With careful training from yourself or a trainer, your dog may be desensitized or counter-conditioned to the stressful stimulus.
Although there are not many studies to prove or disprove their effectiveness, many veterinarians and owners report reduced stress with anxiety compression wraps. Similarly, research on the effects of CBD oil on dogs is still in the early stages, but many veterinarians and owners have anecdotal success with it.
If your dog’s anxiety is still unmanageable, a veterinarian can examine them and possibly prescribe anti-anxiety medication.
Give Your Dog A Physical (And Mental) Workout
There are thankfully many ways to reduce your dog’s boredom. Exercise is not only good for a dog’s health, but it’s a lot of fun!
Going on walks is particularly stimulating for our canine friends, as they get exposed to new sights, sounds, and smells. The desire for dogs to explore their surroundings is as healthy as it is instinctual, as their wild counterparts regularly walk 30 miles a day.
You could also train your dog to keep them busy. Outside of basic obedience, there are still plenty of things for your dog to do. With plenty of work, dogs can learn complex routines and have a lot of fun, as seen in the video below.
Active dogs benefit from sports like agility or flyball, but even lazy dogs can enjoy scent work or other finding games.
Get Some New Toys
Another easy way to entertain your dog is to spice up their toy repertoire. Dogs have been scientifically proven to have neophilia, meaning they have an innate attraction to newness.
You don’t necessarily have to buy new toys for your pup, but bringing out old favorites or even adding scents to present toys can rekindle interest in play.
Interactive puzzle toys are often excellent boredom-busters for dogs, as problem-solving taps into the reward center in your dog’s brain. Difficult sliding puzzles can keep a dog occupied for hours, but a simple treat dispenser or even a slow feeder can do the trick.
Even better, consider toys that mimic the scratching motion for pups that have a tendency to scratch the wall. While it’s not a perfect match, toys for dogs that like to dig could work well.
Ramp Up Your Pup’s Social Life
As man’s best friend, dogs are as socially oriented as an animal can get. Spending a few extra minutes playing fetch or giving belly rubs can really brighten up your pup’s day.
But as much as your dog would like it, you can’t be there for them constantly.
If your dog is showing signs of anxiety or boredom such as wall scratching, it might be a good idea to expand their social circle. Doggy daycare is a great way for your pup to get out their energy and meet new dogs while you are away.
If your pet isn’t too keen on four-legged company, a pet sitter or dog walker during the day might keep them less lonely as well.
Consider Wall Guards Last
You may run into a few folks that suggest covering your walls with a hard plastic cover or a similar device designed to prevent dogs from damaging the wall. These can work but the problem is that they don’t actually solve the root of the problem.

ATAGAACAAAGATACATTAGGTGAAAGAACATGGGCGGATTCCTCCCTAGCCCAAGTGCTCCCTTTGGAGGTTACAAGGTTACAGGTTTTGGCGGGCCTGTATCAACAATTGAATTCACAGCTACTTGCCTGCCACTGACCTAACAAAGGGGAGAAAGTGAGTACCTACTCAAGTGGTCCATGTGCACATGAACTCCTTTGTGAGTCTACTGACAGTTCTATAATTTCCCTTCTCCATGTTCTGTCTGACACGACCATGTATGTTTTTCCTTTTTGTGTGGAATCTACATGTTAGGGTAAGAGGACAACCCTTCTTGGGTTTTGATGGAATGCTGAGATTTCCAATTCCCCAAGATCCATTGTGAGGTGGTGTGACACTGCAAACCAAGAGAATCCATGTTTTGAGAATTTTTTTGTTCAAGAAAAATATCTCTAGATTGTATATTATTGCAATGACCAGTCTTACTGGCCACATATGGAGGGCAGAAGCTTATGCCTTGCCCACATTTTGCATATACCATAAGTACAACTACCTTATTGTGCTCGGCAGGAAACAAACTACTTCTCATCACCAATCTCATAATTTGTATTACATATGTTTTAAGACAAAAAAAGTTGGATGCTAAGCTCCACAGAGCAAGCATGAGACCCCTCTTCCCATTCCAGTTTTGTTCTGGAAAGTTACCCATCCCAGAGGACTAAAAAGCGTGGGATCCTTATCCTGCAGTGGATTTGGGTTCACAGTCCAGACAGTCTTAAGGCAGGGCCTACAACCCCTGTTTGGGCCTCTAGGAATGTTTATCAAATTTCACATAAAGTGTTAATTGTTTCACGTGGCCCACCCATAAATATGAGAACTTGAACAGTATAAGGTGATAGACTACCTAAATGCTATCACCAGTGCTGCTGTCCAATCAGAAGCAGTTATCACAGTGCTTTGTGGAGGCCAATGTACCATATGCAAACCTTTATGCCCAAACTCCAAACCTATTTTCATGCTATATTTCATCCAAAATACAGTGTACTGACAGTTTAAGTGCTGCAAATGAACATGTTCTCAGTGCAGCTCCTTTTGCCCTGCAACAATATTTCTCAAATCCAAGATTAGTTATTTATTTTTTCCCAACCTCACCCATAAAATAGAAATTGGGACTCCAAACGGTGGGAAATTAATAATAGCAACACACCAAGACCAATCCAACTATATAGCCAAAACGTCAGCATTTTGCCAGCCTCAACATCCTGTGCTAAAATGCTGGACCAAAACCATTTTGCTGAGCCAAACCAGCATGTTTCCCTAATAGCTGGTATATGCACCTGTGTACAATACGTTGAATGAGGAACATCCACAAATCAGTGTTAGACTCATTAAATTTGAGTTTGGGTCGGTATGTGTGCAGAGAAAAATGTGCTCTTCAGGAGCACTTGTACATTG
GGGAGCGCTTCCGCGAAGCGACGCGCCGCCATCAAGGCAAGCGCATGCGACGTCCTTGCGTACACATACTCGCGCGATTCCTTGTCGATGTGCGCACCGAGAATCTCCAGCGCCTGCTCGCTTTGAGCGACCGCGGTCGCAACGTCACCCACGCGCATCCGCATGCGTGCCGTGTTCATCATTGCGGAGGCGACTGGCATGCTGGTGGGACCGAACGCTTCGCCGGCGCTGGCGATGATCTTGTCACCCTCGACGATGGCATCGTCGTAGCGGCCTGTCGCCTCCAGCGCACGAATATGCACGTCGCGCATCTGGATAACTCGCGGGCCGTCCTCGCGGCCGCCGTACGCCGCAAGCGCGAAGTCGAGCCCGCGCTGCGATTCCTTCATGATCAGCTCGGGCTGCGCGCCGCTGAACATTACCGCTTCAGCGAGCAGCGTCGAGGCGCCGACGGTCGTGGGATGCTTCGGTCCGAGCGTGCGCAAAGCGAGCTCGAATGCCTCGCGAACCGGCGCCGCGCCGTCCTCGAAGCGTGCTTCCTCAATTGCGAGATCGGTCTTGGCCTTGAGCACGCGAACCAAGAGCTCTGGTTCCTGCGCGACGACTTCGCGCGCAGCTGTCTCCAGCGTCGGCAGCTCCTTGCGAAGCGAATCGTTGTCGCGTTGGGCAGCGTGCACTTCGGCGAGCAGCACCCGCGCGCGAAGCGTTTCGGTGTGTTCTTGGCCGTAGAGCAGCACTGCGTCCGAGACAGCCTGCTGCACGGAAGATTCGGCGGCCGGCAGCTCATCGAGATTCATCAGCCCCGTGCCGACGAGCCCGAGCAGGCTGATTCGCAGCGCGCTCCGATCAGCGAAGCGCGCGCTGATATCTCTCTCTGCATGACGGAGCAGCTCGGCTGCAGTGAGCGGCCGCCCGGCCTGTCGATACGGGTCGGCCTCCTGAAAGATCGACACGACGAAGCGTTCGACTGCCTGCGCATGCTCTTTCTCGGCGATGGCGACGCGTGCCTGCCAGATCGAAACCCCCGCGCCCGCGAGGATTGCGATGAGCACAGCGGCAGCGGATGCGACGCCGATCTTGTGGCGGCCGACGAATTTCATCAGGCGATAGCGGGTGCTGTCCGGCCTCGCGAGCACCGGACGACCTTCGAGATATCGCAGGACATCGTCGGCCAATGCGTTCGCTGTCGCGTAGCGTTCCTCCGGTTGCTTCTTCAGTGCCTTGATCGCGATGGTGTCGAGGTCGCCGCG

Canine anxiety and boredom are real problems that need to be solved not covered up with a wall guard. Just as important are your dog’s bathroom breaks and if your pup is scratching the wall in an attempt to get you to let them out, then that’s the problem that needs to be solved first. Dogs can’t hold their pee as long as many people think and the health of your dog’s bladder is more important than your wall!
On top of all that, wall covers and guards aren’t exactly the most aesthetically pleasing additions to your home! So focus on solving the root of the problem rather than covering it up with a wall guard.
What NOT To Do If Your Dog Is Scratching The Wall
One of the worst things you can do if your dog is scratching the wall is to yell at them. Not only does yelling not help whatever is causing the issue, but it may even worsen the behavior.
Even if they temporarily stop scratching, yelling may worsen your dog’s anxiety. If your dog is scratching out of boredom then you may have just encouraged the behavior by giving them attention.
Instead of just trying to prevent the behavior, your priority should be on solving the underlying issue.
Should I Worry If My Dog Is Scratching The Wall?
If your dog started scratching the wall out of nowhere, you should take note. Although it is unlikely to be an emergency, there are many reasons your dog could be scratching the wall, carpets and rugs, or anything else and most of them require your direct attention.
If your dog shows any signs of sickness or if they are eating drywall, it’s worth contacting your vet. Even if your dog’s issue isn’t medical, taking steps to identify and fix the cause is important.
It may be frustrating when your dog starts scratching the wall out of nowhere, but it can also be a very useful sign.
You may have just been given a warning that you have an infestation in the walls, or perhaps your pooch is trying to prevent a mess on your carpet.
As this article has shown, there’s a good chance your dog is scratching out of anxiety or boredom. Thankfully, with a little time and care, you can help your pup overcome these issues.
When it comes to helping your dog overcome any troubling behaviors, it’s always worthwhile to contact a professional. Above all, be patient with your pup, and do your best to find a solution that matches the cause.